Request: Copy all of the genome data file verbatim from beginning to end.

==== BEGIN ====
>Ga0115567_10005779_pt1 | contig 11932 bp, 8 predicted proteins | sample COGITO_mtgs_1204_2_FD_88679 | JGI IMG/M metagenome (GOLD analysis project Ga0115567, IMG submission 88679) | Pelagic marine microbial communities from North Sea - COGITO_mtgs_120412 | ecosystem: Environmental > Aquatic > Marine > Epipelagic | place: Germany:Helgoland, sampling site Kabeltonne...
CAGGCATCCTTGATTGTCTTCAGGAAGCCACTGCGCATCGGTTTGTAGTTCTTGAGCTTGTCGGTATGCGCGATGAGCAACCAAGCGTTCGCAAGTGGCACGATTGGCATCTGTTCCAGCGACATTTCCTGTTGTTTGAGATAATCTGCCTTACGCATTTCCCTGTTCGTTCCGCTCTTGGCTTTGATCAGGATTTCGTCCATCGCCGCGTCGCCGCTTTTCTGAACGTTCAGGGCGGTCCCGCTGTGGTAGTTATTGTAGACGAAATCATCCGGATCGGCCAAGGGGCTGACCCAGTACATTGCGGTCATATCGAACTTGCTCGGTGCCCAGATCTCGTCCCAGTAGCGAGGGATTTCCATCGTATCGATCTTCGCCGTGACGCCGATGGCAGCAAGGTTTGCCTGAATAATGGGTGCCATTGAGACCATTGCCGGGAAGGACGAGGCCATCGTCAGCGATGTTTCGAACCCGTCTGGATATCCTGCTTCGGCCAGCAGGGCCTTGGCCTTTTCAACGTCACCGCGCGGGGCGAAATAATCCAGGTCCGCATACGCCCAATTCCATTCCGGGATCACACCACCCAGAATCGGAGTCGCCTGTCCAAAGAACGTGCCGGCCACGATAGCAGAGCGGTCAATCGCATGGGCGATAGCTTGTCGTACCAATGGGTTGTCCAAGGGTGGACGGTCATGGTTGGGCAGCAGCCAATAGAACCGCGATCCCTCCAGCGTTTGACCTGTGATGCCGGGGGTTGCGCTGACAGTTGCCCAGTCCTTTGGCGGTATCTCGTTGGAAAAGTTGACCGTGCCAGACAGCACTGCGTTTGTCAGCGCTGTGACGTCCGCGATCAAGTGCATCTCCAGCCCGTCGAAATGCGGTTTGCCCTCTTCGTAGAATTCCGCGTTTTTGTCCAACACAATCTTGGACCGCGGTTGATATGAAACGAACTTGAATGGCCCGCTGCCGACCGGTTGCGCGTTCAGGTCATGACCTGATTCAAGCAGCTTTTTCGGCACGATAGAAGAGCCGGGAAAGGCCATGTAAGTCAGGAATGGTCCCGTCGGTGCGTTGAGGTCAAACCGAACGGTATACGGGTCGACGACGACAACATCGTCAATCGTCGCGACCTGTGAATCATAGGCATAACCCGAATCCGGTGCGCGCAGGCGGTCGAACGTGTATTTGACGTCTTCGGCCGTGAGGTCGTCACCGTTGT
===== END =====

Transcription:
>Ga0115567_10005779_pt1 | contig 11932 bp, 8 predicted proteins | sample COGITO_mtgs_1204_2_FD_88679 | JGI IMG/M metagenome (GOLD analysis project Ga0115567, IMG submission 88679) | Pelagic marine microbial communities from North Sea - COGITO_mtgs_120412 | ecosystem: Environmental > Aquatic > Marine > Epipelagic | place: Germany:Helgoland, sampling site Kabeltonne...
CAGGCATCCTTGATTGTCTTCAGGAAGCCACTGCGCATCGGTTTGTAGTTCTTGAGCTTGTCGGTATGCGCGATGAGCAACCAAGCGTTCGCAAGTGGCACGATTGGCATCTGTTCCAGCGACATTTCCTGTTGTTTGAGATAATCTGCCTTACGCATTTCCCTGTTCGTTCCGCTCTTGGCTTTGATCAGGATTTCGTCCATCGCCGCGTCGCCGCTTTTCTGAACGTTCAGGGCGGTCCCGCTGTGGTAGTTATTGTAGACGAAATCATCCGGATCGGCCAAGGGGCTGACCCAGTACATTGCGGTCATATCGAACTTGCTCGGTGCCCAGATCTCGTCCCAGTAGCGAGGGATTTCCATCGTATCGATCTTCGCCGTGACGCCGATGGCAGCAAGGTTTGCCTGAATAATGGGTGCCATTGAGACCATTGCCGGGAAGGACGAGGCCATCGTCAGCGATGTTTCGAACCCGTCTGGATATCCTGCTTCGGCCAGCAGGGCCTTGGCCTTTTCAACGTCACCGCGCGGGGCGAAATAATCCAGGTCCGCATACGCCCAATTCCATTCCGGGATCACACCACCCAGAATCGGAGTCGCCTGTCCAAAGAACGTGCCGGCCACGATAGCAGAGCGGTCAATCGCATGGGCGATAGCTTGTCGTACCAATGGGTTGTCCAAGGGTGGACGGTCATGGTTGGGCAGCAGCCAATAGAACCGCGATCCCTCCAGCGTTTGACCTGTGATGCCGGGGGTTGCGCTGACAGTTGCCCAGTCCTTTGGCGGTATCTCGTTGGAAAAGTTGACCGTGCCAGACAGCACTGCGTTTGTCAGCGCTGTGACGTCCGCGATCAAGTGCATCTCCAGCCCGTCGAAATGCGGTTTGCCCTCTTCGTAGAATTCCGCGTTTTTGTCCAACACAATCTTGGACCGCGGTTGATATGAAACGAACTTGAATGGCCCGCTGCCGACCGGTTGCGCGTTCAGGTCATGACCTGATTCAAGCAGCTTTTTCGGCACGATAGAAGAGCCGGGAAAGGCCATGTAAGTCAGGAATGGTCCCGTCGGTGCGTTGAGGTCAAACCGAACGGTATACGGGTCGACGACGACAACATCGTCAATCGTCGCGACCTGTGAATCATAGGCATAACCCGAATCCGGTGCGCGCAGGCGGTCGAACGTGTATTTGACGTCTTCGGCCGTGAGGTCGTCACCGTTGT